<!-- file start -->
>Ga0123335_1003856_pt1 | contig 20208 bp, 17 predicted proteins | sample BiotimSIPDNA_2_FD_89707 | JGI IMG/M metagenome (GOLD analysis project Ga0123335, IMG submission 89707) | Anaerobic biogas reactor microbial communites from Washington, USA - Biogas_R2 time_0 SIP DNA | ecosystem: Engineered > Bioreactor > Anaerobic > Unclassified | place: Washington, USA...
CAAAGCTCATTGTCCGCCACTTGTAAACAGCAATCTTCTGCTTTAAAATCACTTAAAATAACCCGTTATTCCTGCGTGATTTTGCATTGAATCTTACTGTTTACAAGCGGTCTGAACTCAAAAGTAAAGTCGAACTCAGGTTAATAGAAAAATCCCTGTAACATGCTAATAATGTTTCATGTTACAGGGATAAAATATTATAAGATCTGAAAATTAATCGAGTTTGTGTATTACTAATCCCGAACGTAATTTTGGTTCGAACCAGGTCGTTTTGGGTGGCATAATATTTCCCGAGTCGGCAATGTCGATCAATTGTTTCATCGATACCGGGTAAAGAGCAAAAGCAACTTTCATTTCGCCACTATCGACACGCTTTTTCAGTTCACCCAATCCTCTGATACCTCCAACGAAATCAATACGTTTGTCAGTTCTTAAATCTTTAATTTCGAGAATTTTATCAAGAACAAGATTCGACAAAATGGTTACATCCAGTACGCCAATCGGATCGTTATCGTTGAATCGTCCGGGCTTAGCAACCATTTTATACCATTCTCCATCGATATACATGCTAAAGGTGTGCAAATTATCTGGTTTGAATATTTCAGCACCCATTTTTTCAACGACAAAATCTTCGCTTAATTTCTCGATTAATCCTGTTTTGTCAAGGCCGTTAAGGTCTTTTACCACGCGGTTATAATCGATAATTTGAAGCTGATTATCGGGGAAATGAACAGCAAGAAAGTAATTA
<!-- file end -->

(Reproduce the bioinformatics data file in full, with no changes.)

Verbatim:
>Ga0123335_1003856_pt1 | contig 20208 bp, 17 predicted proteins | sample BiotimSIPDNA_2_FD_89707 | JGI IMG/M metagenome (GOLD analysis project Ga0123335, IMG submission 89707) | Anaerobic biogas reactor microbial communites from Washington, USA - Biogas_R2 time_0 SIP DNA | ecosystem: Engineered > Bioreactor > Anaerobic > Unclassified | place: Washington, USA...
CAAAGCTCATTGTCCGCCACTTGTAAACAGCAATCTTCTGCTTTAAAATCACTTAAAATAACCCGTTATTCCTGCGTGATTTTGCATTGAATCTTACTGTTTACAAGCGGTCTGAACTCAAAAGTAAAGTCGAACTCAGGTTAATAGAAAAATCCCTGTAACATGCTAATAATGTTTCATGTTACAGGGATAAAATATTATAAGATCTGAAAATTAATCGAGTTTGTGTATTACTAATCCCGAACGTAATTTTGGTTCGAACCAGGTCGTTTTGGGTGGCATAATATTTCCCGAGTCGGCAATGTCGATCAATTGTTTCATCGATACCGGGTAAAGAGCAAAAGCAACTTTCATTTCGCCACTATCGACACGCTTTTTCAGTTCACCCAATCCTCTGATACCTCCAACGAAATCAATACGTTTGTCAGTTCTTAAATCTTTAATTTCGAGAATTTTATCAAGAACAAGATTCGACAAAATGGTTACATCCAGTACGCCAATCGGATCGTTATCGTTGAATCGTCCGGGCTTAGCAACCATTTTATACCATTCTCCATCGATATACATGCTAAAGGTGTGCAAATTATCTGGTTTGAATATTTCAGCACCCATTTTTTCAACGACAAAATCTTCGCTTAATTTCTCGATTAATCCTGTTTTGTCAAGGCCGTTAAGGTCTTTTACCACGCGGTTATAATCGATAATTTGAAGCTGATTATCGGGGAAATGAACAGCAAGAAAGTAATTA